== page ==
The Tiwi Islands are valued for their freshwater resources, which are used for domestic supply, recreation, food gathering and tourism. Short-term demand for water also occurs during periods of infrastructure development, such as road and airstrip construction, and upgrades. Assessments of water resources over the past 15 years indicate that there is plenty of freshwater on the islands and, at current usage rates, there is no threat to the health and sustainability of the reserves.
Freshwater springs on the islands provide high quality waterfalls and swimming areas for Tiwi people and tourists. Popular destinations include Tumwarripi falls and Maralumpi waterhole on Bathurst Island, and Taracumbi falls and Kilu-Impini waterhole on Melville Island. The largest rivers are the Johnson and Jessie Rivers on Melville Island; they are about 40 kilometres in length and are used by local fishermen and fishing tour operators.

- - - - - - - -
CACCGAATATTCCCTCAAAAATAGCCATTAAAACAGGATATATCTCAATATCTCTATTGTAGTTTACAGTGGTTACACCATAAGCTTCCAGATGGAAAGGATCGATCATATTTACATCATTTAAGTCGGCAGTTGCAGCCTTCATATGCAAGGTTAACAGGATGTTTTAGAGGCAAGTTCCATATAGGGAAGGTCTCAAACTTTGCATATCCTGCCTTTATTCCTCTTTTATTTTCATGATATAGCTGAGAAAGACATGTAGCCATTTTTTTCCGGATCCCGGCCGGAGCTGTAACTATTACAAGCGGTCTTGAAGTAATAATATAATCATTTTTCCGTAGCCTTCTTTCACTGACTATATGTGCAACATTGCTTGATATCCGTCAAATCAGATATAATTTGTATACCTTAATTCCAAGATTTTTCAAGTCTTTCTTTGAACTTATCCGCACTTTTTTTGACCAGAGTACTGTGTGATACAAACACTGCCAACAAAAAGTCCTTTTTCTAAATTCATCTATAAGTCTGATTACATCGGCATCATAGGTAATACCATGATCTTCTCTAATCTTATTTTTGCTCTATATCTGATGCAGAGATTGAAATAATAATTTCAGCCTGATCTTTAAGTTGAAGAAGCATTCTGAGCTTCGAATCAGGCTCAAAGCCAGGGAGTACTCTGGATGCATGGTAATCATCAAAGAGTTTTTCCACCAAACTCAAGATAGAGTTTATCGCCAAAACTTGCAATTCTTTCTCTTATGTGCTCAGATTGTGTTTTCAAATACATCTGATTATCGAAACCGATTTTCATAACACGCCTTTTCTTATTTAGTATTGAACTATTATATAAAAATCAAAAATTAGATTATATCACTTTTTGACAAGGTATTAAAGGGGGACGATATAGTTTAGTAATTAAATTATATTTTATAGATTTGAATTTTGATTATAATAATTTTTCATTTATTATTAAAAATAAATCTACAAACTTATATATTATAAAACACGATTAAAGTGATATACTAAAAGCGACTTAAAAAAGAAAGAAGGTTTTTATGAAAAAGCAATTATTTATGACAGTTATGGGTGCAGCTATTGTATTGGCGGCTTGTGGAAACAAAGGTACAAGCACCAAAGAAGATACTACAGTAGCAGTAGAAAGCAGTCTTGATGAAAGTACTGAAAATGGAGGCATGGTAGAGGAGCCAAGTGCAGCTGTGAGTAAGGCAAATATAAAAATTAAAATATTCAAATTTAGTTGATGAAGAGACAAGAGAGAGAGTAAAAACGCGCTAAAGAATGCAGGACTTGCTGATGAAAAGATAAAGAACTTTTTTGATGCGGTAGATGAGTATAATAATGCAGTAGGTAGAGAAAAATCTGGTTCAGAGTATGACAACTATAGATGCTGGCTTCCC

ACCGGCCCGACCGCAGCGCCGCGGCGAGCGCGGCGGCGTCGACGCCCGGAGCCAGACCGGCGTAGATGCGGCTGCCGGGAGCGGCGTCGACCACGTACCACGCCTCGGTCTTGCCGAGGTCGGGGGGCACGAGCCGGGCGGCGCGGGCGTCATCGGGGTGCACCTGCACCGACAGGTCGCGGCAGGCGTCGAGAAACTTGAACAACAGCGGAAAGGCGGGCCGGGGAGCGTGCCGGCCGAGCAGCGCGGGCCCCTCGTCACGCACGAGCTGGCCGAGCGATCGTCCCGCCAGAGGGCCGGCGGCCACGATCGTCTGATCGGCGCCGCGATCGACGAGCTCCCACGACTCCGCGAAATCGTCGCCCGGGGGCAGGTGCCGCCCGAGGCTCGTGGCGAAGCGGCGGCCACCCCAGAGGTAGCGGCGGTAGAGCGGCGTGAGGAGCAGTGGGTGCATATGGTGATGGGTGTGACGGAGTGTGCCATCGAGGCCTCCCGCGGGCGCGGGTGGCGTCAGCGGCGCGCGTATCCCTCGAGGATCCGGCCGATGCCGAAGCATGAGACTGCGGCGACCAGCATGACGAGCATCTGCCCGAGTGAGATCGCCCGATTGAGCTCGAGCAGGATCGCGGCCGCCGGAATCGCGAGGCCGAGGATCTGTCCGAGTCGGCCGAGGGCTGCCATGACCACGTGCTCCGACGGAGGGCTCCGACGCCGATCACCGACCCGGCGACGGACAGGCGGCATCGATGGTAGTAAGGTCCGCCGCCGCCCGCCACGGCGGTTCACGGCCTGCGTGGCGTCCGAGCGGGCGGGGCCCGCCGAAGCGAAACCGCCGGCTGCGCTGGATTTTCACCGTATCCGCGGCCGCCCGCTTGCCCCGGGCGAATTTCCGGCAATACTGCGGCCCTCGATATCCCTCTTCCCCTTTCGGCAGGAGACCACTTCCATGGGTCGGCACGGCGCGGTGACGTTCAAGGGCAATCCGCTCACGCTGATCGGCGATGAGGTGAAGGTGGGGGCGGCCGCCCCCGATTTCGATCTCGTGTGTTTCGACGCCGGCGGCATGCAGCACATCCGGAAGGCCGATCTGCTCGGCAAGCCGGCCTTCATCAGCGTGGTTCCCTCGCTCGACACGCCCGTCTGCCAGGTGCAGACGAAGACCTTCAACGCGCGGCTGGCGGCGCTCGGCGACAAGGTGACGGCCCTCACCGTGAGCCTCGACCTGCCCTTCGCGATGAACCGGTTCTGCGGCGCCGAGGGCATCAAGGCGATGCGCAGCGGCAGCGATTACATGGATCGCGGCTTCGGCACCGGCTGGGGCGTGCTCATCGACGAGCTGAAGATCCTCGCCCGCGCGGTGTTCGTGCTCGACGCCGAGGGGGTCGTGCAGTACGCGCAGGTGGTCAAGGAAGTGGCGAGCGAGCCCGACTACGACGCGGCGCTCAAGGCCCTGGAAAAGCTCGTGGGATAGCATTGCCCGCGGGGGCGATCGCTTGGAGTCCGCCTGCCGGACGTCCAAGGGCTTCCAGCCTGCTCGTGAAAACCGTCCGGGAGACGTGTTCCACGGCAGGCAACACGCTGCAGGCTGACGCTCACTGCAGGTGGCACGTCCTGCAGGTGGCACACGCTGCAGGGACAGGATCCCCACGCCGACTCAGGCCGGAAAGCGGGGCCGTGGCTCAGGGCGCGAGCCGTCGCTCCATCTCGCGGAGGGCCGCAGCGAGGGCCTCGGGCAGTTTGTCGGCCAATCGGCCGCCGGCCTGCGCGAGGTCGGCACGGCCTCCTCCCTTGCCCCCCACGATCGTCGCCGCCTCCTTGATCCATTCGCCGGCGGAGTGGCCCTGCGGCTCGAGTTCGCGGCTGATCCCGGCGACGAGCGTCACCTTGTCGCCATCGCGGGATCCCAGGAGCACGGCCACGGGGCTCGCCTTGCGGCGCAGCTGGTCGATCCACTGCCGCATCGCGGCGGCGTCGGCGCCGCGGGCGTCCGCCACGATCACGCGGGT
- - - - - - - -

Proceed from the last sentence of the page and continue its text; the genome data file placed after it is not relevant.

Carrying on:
Rainforests on the Islands have been identified as highly significant at the Northern Territory scale, and wetlands and riparian areas as important for conservation values. These ecosystems are dependent on ground and surface water for their health and maintenance. Current levels of water use are not affecting these important areas, but any increase in the number of bores will require further monitoring.
Tiwi people value water resources in a number of inter-related ways; they provide bush foods and medicines, are part of a culturally significant landscape, and have the potential to sustain future water-related businesses and employment such as tourism.
Further information: Water Resources of the Tiwi Islands